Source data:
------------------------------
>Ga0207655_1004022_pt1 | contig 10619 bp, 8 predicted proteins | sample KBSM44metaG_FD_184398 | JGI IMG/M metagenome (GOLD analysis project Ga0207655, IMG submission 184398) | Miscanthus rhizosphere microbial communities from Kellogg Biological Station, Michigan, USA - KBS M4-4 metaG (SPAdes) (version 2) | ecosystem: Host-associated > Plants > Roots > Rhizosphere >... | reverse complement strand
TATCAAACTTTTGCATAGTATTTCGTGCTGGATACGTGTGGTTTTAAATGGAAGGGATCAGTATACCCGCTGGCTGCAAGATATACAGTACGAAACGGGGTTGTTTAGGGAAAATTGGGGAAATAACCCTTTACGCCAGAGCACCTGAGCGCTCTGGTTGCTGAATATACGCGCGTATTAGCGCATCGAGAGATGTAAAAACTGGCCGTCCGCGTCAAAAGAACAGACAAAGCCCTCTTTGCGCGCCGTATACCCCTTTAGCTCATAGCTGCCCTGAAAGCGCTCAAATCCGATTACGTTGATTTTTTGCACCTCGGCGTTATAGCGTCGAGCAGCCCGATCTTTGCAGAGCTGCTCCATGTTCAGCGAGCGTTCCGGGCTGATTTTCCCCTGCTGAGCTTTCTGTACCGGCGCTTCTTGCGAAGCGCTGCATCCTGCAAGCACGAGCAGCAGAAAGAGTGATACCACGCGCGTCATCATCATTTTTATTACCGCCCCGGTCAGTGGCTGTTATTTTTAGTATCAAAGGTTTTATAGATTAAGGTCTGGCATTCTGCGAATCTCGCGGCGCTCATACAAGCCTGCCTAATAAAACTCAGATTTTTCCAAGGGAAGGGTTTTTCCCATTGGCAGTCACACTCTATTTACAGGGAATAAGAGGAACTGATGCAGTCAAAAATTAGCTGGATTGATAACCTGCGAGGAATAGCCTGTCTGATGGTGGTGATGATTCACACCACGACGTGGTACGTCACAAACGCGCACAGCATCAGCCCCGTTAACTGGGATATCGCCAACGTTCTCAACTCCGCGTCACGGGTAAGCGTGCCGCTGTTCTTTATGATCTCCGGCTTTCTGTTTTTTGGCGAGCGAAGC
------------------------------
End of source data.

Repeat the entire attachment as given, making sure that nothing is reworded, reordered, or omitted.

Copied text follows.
>Ga0207655_1004022_pt1 | contig 10619 bp, 8 predicted proteins | sample KBSM44metaG_FD_184398 | JGI IMG/M metagenome (GOLD analysis project Ga0207655, IMG submission 184398) | Miscanthus rhizosphere microbial communities from Kellogg Biological Station, Michigan, USA - KBS M4-4 metaG (SPAdes) (version 2) | ecosystem: Host-associated > Plants > Roots > Rhizosphere >... | reverse complement strand
TATCAAACTTTTGCATAGTATTTCGTGCTGGATACGTGTGGTTTTAAATGGAAGGGATCAGTATACCCGCTGGCTGCAAGATATACAGTACGAAACGGGGTTGTTTAGGGAAAATTGGGGAAATAACCCTTTACGCCAGAGCACCTGAGCGCTCTGGTTGCTGAATATACGCGCGTATTAGCGCATCGAGAGATGTAAAAACTGGCCGTCCGCGTCAAAAGAACAGACAAAGCCCTCTTTGCGCGCCGTATACCCCTTTAGCTCATAGCTGCCCTGAAAGCGCTCAAATCCGATTACGTTGATTTTTTGCACCTCGGCGTTATAGCGTCGAGCAGCCCGATCTTTGCAGAGCTGCTCCATGTTCAGCGAGCGTTCCGGGCTGATTTTCCCCTGCTGAGCTTTCTGTACCGGCGCTTCTTGCGAAGCGCTGCATCCTGCAAGCACGAGCAGCAGAAAGAGTGATACCACGCGCGTCATCATCATTTTTATTACCGCCCCGGTCAGTGGCTGTTATTTTTAGTATCAAAGGTTTTATAGATTAAGGTCTGGCATTCTGCGAATCTCGCGGCGCTCATACAAGCCTGCCTAATAAAACTCAGATTTTTCCAAGGGAAGGGTTTTTCCCATTGGCAGTCACACTCTATTTACAGGGAATAAGAGGAACTGATGCAGTCAAAAATTAGCTGGATTGATAACCTGCGAGGAATAGCCTGTCTGATGGTGGTGATGATTCACACCACGACGTGGTACGTCACAAACGCGCACAGCATCAGCCCCGTTAACTGGGATATCGCCAACGTTCTCAACTCCGCGTCACGGGTAAGCGTGCCGCTGTTCTTTATGATCTCCGGCTTTCTGTTTTTTGGCGAGCGAAGC